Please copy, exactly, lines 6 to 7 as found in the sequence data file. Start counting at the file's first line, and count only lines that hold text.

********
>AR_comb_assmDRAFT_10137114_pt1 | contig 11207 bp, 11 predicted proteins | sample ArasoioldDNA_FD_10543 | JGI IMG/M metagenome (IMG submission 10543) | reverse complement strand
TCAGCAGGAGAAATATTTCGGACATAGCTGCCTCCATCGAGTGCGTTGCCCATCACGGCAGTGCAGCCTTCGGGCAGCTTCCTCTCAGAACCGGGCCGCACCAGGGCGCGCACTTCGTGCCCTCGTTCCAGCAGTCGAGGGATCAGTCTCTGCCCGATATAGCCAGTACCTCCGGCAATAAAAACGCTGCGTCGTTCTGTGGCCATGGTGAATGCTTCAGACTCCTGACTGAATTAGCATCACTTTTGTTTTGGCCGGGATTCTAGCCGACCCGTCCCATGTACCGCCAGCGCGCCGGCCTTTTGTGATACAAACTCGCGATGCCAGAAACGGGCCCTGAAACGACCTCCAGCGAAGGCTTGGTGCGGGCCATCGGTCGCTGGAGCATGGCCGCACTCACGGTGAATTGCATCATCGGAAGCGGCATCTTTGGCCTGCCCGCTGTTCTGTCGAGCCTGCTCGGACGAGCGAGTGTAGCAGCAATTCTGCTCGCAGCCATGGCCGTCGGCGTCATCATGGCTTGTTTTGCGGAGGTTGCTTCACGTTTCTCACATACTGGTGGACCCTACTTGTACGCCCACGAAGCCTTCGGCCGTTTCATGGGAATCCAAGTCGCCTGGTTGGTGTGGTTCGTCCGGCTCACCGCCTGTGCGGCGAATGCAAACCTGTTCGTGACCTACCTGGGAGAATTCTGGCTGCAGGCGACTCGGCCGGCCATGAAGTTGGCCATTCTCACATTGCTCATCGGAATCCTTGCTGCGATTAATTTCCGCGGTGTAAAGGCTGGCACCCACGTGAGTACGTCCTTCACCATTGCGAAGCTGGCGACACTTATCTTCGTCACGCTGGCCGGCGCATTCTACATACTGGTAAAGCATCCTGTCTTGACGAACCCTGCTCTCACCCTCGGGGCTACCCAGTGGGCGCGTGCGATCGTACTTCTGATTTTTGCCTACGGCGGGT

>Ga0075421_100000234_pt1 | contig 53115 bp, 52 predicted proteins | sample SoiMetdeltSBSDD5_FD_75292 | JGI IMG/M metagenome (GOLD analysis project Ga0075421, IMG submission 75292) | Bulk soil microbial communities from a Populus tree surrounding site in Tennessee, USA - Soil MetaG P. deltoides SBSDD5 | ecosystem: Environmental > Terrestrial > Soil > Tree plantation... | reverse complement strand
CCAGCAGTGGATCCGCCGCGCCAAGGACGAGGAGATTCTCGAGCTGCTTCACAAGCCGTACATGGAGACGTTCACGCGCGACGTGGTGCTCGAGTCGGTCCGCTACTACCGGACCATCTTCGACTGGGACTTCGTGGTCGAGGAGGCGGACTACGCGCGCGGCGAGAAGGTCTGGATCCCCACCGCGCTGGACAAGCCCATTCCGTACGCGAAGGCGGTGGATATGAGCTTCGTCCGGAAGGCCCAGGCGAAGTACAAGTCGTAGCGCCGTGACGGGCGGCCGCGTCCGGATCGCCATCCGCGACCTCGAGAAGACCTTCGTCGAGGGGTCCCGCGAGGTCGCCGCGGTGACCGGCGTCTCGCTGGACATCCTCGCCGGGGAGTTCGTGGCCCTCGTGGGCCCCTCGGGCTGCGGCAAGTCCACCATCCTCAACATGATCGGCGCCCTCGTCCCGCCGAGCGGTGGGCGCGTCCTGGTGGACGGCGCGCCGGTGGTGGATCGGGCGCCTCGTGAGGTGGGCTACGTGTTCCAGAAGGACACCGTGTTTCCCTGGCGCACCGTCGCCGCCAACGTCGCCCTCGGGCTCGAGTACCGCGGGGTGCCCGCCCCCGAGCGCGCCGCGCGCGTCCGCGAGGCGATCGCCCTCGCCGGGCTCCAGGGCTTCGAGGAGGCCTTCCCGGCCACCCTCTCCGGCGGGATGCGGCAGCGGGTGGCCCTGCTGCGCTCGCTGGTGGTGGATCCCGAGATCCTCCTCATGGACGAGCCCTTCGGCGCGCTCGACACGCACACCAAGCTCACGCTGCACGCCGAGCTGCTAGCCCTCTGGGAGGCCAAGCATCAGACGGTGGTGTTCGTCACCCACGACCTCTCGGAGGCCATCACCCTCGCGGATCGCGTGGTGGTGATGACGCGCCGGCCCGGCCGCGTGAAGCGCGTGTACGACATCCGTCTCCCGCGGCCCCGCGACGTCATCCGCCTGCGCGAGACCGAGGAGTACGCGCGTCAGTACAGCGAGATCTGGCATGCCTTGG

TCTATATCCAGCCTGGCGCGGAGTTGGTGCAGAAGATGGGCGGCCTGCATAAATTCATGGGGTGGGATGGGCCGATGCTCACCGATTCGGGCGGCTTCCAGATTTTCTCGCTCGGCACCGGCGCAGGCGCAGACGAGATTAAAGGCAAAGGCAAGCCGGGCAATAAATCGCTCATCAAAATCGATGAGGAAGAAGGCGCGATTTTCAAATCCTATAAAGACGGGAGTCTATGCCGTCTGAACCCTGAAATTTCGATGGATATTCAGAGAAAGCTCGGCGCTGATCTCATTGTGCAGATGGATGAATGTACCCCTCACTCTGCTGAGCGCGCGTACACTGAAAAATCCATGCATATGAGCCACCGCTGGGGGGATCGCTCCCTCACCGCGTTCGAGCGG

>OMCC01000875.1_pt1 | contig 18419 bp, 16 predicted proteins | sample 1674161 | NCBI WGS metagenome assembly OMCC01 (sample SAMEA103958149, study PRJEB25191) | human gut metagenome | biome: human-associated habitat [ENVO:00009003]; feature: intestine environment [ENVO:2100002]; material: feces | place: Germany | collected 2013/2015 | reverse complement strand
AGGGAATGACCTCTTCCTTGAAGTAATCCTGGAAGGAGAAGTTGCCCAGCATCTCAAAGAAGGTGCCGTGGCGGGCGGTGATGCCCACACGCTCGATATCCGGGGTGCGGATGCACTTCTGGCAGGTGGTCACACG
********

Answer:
>OMCC01000875.1_pt1 | contig 18419 bp, 16 predicted proteins | sample 1674161 | NCBI WGS metagenome assembly OMCC01 (sample SAMEA103958149, study PRJEB25191) | human gut metagenome | biome: human-associated habitat [ENVO:00009003]; feature: intestine environment [ENVO:2100002]; material: feces | place: Germany | collected 2013/2015 | reverse complement strand
AGGGAATGACCTCTTCCTTGAAGTAATCCTGGAAGGAGAAGTTGCCCAGCATCTCAAAGAAGGTGCCGTGGCGGGCGGTGATGCCCACACGCTCGATATCCGGGGTGCGGATGCACTTCTGGCAGGTGGTCACACG